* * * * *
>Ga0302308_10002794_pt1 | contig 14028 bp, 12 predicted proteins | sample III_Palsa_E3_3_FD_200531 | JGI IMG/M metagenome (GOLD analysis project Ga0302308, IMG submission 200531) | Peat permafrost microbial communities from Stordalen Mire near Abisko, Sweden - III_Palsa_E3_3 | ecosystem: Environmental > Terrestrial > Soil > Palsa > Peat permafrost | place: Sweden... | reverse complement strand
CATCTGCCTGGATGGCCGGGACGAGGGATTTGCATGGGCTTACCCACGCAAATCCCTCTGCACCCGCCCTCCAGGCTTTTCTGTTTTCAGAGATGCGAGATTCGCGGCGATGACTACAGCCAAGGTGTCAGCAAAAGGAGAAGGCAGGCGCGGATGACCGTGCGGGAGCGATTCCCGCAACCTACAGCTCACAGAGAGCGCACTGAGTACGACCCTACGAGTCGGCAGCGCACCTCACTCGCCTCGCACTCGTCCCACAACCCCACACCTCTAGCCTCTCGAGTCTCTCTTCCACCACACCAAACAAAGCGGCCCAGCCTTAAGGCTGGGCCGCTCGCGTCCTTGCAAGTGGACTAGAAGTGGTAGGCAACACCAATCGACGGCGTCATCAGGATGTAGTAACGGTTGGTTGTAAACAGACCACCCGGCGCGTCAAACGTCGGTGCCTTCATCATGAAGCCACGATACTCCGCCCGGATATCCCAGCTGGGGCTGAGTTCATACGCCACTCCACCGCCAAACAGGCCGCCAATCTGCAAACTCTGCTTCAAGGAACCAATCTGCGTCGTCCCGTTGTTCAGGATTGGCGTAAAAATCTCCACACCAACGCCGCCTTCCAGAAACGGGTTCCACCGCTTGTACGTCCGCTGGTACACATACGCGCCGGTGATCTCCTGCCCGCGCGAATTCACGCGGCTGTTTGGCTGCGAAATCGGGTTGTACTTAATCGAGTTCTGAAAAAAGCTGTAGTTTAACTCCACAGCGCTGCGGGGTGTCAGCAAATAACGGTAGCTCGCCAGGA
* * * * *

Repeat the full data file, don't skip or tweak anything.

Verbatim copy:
>Ga0302308_10002794_pt1 | contig 14028 bp, 12 predicted proteins | sample III_Palsa_E3_3_FD_200531 | JGI IMG/M metagenome (GOLD analysis project Ga0302308, IMG submission 200531) | Peat permafrost microbial communities from Stordalen Mire near Abisko, Sweden - III_Palsa_E3_3 | ecosystem: Environmental > Terrestrial > Soil > Palsa > Peat permafrost | place: Sweden... | reverse complement strand
CATCTGCCTGGATGGCCGGGACGAGGGATTTGCATGGGCTTACCCACGCAAATCCCTCTGCACCCGCCCTCCAGGCTTTTCTGTTTTCAGAGATGCGAGATTCGCGGCGATGACTACAGCCAAGGTGTCAGCAAAAGGAGAAGGCAGGCGCGGATGACCGTGCGGGAGCGATTCCCGCAACCTACAGCTCACAGAGAGCGCACTGAGTACGACCCTACGAGTCGGCAGCGCACCTCACTCGCCTCGCACTCGTCCCACAACCCCACACCTCTAGCCTCTCGAGTCTCTCTTCCACCACACCAAACAAAGCGGCCCAGCCTTAAGGCTGGGCCGCTCGCGTCCTTGCAAGTGGACTAGAAGTGGTAGGCAACACCAATCGACGGCGTCATCAGGATGTAGTAACGGTTGGTTGTAAACAGACCACCCGGCGCGTCAAACGTCGGTGCCTTCATCATGAAGCCACGATACTCCGCCCGGATATCCCAGCTGGGGCTGAGTTCATACGCCACTCCACCGCCAAACAGGCCGCCAATCTGCAAACTCTGCTTCAAGGAACCAATCTGCGTCGTCCCGTTGTTCAGGATTGGCGTAAAAATCTCCACACCAACGCCGCCTTCCAGAAACGGGTTCCACCGCTTGTACGTCCGCTGGTACACATACGCGCCGGTGATCTCCTGCCCGCGCGAATTCACGCGGCTGTTTGGCTGCGAAATCGGGTTGTACTTAATCGAGTTCTGAAAAAAGCTGTAGTTTAACTCCACAGCGCTGCGGGGTGTCAGCAAATAACGGTAGCTCGCCAGGA